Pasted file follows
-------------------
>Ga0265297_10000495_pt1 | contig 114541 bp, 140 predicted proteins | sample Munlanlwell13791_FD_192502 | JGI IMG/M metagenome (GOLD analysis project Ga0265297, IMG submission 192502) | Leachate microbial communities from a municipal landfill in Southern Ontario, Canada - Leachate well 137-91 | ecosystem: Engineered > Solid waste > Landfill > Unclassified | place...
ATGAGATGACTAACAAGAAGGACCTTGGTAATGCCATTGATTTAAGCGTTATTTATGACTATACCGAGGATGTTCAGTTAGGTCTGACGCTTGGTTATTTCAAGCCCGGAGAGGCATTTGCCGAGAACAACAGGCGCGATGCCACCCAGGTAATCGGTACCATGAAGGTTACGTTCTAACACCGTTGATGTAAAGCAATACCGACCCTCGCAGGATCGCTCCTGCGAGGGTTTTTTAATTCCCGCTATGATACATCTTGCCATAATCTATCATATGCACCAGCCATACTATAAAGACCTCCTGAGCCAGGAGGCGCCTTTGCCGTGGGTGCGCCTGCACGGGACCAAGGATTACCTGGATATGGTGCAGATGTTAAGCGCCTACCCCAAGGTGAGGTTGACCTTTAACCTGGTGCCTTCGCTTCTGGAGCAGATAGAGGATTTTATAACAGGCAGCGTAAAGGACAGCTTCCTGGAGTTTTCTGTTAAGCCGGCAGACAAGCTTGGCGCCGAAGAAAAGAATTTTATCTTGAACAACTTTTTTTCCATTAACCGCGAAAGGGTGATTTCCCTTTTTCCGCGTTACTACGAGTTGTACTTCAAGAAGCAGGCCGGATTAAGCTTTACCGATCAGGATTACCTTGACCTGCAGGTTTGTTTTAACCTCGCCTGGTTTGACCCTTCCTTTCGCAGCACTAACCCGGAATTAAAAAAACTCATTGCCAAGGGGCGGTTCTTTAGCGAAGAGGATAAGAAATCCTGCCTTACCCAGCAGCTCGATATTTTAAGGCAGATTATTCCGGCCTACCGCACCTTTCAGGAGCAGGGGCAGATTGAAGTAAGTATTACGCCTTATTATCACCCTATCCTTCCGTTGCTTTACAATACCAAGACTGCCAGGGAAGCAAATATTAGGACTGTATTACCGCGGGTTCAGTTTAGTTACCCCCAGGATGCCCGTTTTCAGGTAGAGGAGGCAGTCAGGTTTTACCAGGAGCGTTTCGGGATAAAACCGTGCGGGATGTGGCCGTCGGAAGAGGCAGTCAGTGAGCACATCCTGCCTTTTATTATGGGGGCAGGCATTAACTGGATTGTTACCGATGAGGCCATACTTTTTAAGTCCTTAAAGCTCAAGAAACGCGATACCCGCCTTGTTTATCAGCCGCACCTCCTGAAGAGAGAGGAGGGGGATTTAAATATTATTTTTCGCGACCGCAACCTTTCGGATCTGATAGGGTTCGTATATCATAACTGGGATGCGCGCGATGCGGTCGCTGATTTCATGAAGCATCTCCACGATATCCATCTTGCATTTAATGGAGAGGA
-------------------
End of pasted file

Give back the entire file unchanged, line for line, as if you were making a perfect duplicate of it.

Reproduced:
>Ga0265297_10000495_pt1 | contig 114541 bp, 140 predicted proteins | sample Munlanlwell13791_FD_192502 | JGI IMG/M metagenome (GOLD analysis project Ga0265297, IMG submission 192502) | Leachate microbial communities from a municipal landfill in Southern Ontario, Canada - Leachate well 137-91 | ecosystem: Engineered > Solid waste > Landfill > Unclassified | place...
ATGAGATGACTAACAAGAAGGACCTTGGTAATGCCATTGATTTAAGCGTTATTTATGACTATACCGAGGATGTTCAGTTAGGTCTGACGCTTGGTTATTTCAAGCCCGGAGAGGCATTTGCCGAGAACAACAGGCGCGATGCCACCCAGGTAATCGGTACCATGAAGGTTACGTTCTAACACCGTTGATGTAAAGCAATACCGACCCTCGCAGGATCGCTCCTGCGAGGGTTTTTTAATTCCCGCTATGATACATCTTGCCATAATCTATCATATGCACCAGCCATACTATAAAGACCTCCTGAGCCAGGAGGCGCCTTTGCCGTGGGTGCGCCTGCACGGGACCAAGGATTACCTGGATATGGTGCAGATGTTAAGCGCCTACCCCAAGGTGAGGTTGACCTTTAACCTGGTGCCTTCGCTTCTGGAGCAGATAGAGGATTTTATAACAGGCAGCGTAAAGGACAGCTTCCTGGAGTTTTCTGTTAAGCCGGCAGACAAGCTTGGCGCCGAAGAAAAGAATTTTATCTTGAACAACTTTTTTTCCATTAACCGCGAAAGGGTGATTTCCCTTTTTCCGCGTTACTACGAGTTGTACTTCAAGAAGCAGGCCGGATTAAGCTTTACCGATCAGGATTACCTTGACCTGCAGGTTTGTTTTAACCTCGCCTGGTTTGACCCTTCCTTTCGCAGCACTAACCCGGAATTAAAAAAACTCATTGCCAAGGGGCGGTTCTTTAGCGAAGAGGATAAGAAATCCTGCCTTACCCAGCAGCTCGATATTTTAAGGCAGATTATTCCGGCCTACCGCACCTTTCAGGAGCAGGGGCAGATTGAAGTAAGTATTACGCCTTATTATCACCCTATCCTTCCGTTGCTTTACAATACCAAGACTGCCAGGGAAGCAAATATTAGGACTGTATTACCGCGGGTTCAGTTTAGTTACCCCCAGGATGCCCGTTTTCAGGTAGAGGAGGCAGTCAGGTTTTACCAGGAGCGTTTCGGGATAAAACCGTGCGGGATGTGGCCGTCGGAAGAGGCAGTCAGTGAGCACATCCTGCCTTTTATTATGGGGGCAGGCATTAACTGGATTGTTACCGATGAGGCCATACTTTTTAAGTCCTTAAAGCTCAAGAAACGCGATACCCGCCTTGTTTATCAGCCGCACCTCCTGAAGAGAGAGGAGGGGGATTTAAATATTATTTTTCGCGACCGCAACCTTTCGGATCTGATAGGGTTCGTATATCATAACTGGGATGCGCGCGATGCGGTCGCTGATTTCATGAAGCATCTCCACGATATCCATCTTGCATTTAATGGAGAGGA